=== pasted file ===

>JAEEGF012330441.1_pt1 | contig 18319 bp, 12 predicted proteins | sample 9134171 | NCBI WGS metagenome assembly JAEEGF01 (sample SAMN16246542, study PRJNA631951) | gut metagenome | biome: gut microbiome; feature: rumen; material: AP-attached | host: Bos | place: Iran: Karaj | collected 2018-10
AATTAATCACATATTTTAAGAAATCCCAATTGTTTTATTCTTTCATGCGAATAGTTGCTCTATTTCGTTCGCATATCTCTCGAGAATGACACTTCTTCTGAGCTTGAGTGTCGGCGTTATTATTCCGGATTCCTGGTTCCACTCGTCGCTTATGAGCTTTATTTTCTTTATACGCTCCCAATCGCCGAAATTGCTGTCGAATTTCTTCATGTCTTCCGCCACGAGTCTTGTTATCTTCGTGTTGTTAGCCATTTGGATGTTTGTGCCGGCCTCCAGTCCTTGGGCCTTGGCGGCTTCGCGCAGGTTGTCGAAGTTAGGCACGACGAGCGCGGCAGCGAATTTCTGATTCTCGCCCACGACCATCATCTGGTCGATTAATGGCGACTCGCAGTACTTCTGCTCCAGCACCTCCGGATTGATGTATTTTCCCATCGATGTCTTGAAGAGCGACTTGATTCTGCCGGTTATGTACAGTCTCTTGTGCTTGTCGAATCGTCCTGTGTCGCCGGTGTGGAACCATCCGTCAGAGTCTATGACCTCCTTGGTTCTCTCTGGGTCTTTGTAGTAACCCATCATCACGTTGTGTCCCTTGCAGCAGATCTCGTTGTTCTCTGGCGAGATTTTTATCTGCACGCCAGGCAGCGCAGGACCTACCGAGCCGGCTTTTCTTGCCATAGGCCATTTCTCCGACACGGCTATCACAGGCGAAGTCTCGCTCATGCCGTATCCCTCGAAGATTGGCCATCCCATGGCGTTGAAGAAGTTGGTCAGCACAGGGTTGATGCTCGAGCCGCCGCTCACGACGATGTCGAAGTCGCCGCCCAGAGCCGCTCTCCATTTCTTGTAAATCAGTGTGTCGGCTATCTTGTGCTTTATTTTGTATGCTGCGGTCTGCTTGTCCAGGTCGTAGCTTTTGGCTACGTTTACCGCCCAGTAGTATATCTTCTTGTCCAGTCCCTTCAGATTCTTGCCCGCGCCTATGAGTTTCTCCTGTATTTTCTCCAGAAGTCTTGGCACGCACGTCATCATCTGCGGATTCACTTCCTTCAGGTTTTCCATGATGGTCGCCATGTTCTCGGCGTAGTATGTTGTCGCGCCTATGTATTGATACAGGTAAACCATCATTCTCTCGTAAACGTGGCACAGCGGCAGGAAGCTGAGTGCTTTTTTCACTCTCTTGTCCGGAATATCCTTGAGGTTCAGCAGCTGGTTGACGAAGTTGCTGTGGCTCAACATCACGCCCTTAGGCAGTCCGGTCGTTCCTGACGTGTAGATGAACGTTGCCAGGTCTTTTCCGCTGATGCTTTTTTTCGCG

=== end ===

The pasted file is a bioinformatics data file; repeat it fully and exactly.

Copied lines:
>JAEEGF012330441.1_pt1 | contig 18319 bp, 12 predicted proteins | sample 9134171 | NCBI WGS metagenome assembly JAEEGF01 (sample SAMN16246542, study PRJNA631951) | gut metagenome | biome: gut microbiome; feature: rumen; material: AP-attached | host: Bos | place: Iran: Karaj | collected 2018-10
AATTAATCACATATTTTAAGAAATCCCAATTGTTTTATTCTTTCATGCGAATAGTTGCTCTATTTCGTTCGCATATCTCTCGAGAATGACACTTCTTCTGAGCTTGAGTGTCGGCGTTATTATTCCGGATTCCTGGTTCCACTCGTCGCTTATGAGCTTTATTTTCTTTATACGCTCCCAATCGCCGAAATTGCTGTCGAATTTCTTCATGTCTTCCGCCACGAGTCTTGTTATCTTCGTGTTGTTAGCCATTTGGATGTTTGTGCCGGCCTCCAGTCCTTGGGCCTTGGCGGCTTCGCGCAGGTTGTCGAAGTTAGGCACGACGAGCGCGGCAGCGAATTTCTGATTCTCGCCCACGACCATCATCTGGTCGATTAATGGCGACTCGCAGTACTTCTGCTCCAGCACCTCCGGATTGATGTATTTTCCCATCGATGTCTTGAAGAGCGACTTGATTCTGCCGGTTATGTACAGTCTCTTGTGCTTGTCGAATCGTCCTGTGTCGCCGGTGTGGAACCATCCGTCAGAGTCTATGACCTCCTTGGTTCTCTCTGGGTCTTTGTAGTAACCCATCATCACGTTGTGTCCCTTGCAGCAGATCTCGTTGTTCTCTGGCGAGATTTTTATCTGCACGCCAGGCAGCGCAGGACCTACCGAGCCGGCTTTTCTTGCCATAGGCCATTTCTCCGACACGGCTATCACAGGCGAAGTCTCGCTCATGCCGTATCCCTCGAAGATTGGCCATCCCATGGCGTTGAAGAAGTTGGTCAGCACAGGGTTGATGCTCGAGCCGCCGCTCACGACGATGTCGAAGTCGCCGCCCAGAGCCGCTCTCCATTTCTTGTAAATCAGTGTGTCGGCTATCTTGTGCTTTATTTTGTATGCTGCGGTCTGCTTGTCCAGGTCGTAGCTTTTGGCTACGTTTACCGCCCAGTAGTATATCTTCTTGTCCAGTCCCTTCAGATTCTTGCCCGCGCCTATGAGTTTCTCCTGTATTTTCTCCAGAAGTCTTGGCACGCACGTCATCATCTGCGGATTCACTTCCTTCAGGTTTTCCATGATGGTCGCCATGTTCTCGGCGTAGTATGTTGTCGCGCCTATGTATTGATACAGGTAAACCATCATTCTCTCGTAAACGTGGCACAGCGGCAGGAAGCTGAGTGCTTTTTTCACTCTCTTGTCCGGAATATCCTTGAGGTTCAGCAGCTGGTTGACGAAGTTGCTGTGGCTCAACATCACGCCCTTAGGCAGTCCGGTCGTTCCTGACGTGTAGATGAACGTTGCCAGGTCTTTTCCGCTGATGCTTTTTTTCGCG